With a Sunday off from the practice rink, Julien and the Bruins will have one practice and a morning skate to digest their options before it’s back to work with a Tuesday tilt against the Minnesota Wild.

Blog Author: 
Ty Anderson

Tuukka Rask has been limited with an injury this season. (Maddie Meyer/Getty Images)Maybe Bruins fans are fed up with Tuukka Rask.

When there was talk before the season about the possibility of Chris Kelly’s old alternate captain’s letter being moved to a new jersey, one of the players consistently mentioned was Torey Krug, thanks in large part to his honesty and the way he holds himself accountable.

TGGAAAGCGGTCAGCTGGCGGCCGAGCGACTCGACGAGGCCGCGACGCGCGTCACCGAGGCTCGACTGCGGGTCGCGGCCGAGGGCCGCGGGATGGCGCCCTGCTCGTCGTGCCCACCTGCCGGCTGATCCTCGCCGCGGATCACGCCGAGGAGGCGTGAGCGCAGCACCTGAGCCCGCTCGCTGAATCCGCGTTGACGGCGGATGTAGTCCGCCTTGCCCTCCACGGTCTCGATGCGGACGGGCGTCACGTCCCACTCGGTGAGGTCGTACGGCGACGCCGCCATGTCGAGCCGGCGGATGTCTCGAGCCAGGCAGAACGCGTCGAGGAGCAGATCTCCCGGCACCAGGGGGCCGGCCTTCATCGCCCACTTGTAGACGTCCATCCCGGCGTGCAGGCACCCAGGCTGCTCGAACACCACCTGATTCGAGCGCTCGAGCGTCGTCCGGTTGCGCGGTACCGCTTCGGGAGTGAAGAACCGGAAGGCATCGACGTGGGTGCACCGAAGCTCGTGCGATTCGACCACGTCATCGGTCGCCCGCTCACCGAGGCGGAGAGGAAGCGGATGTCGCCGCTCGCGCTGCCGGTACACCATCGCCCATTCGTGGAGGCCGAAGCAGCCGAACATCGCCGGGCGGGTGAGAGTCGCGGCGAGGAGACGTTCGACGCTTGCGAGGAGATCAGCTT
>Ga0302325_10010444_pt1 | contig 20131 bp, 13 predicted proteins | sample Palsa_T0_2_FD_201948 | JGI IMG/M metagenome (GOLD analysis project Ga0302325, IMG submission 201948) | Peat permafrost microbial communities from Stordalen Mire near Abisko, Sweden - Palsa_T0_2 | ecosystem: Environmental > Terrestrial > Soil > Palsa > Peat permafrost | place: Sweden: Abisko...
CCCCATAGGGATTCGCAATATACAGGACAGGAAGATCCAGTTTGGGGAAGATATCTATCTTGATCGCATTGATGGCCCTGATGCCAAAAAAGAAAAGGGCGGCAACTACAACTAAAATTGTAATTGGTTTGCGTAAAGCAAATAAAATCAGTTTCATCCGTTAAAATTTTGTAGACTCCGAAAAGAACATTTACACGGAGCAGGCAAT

Torey Krug came down pretty hard on himself Saturday night. (Bob DeChiara/USA Today Sports)

When there was talk before the season about the possibility of Chris Kelly’s old alternate captain’s letter being moved to a new jersey, one of the players consistently mentioned was Torey Krug, thanks in large part to his honesty and the way he holds himself accountable.

Krug hasn’t worn a letter yet and may not at any point this season, but it’s clear he’s going to set an example for his teammates regardless.

After Saturday night’s 4-2 loss to the Canadiens, a game in which Krug was a minus-3 and had a bad misplay lead to a shorthanded breakaway goal, the 25-year-old defenseman came down hard on himself in one of those interviews that makes you realize no one’s going to be more critical of his play than he is. But at the same time, he also sounded confident that he’ll figure things out.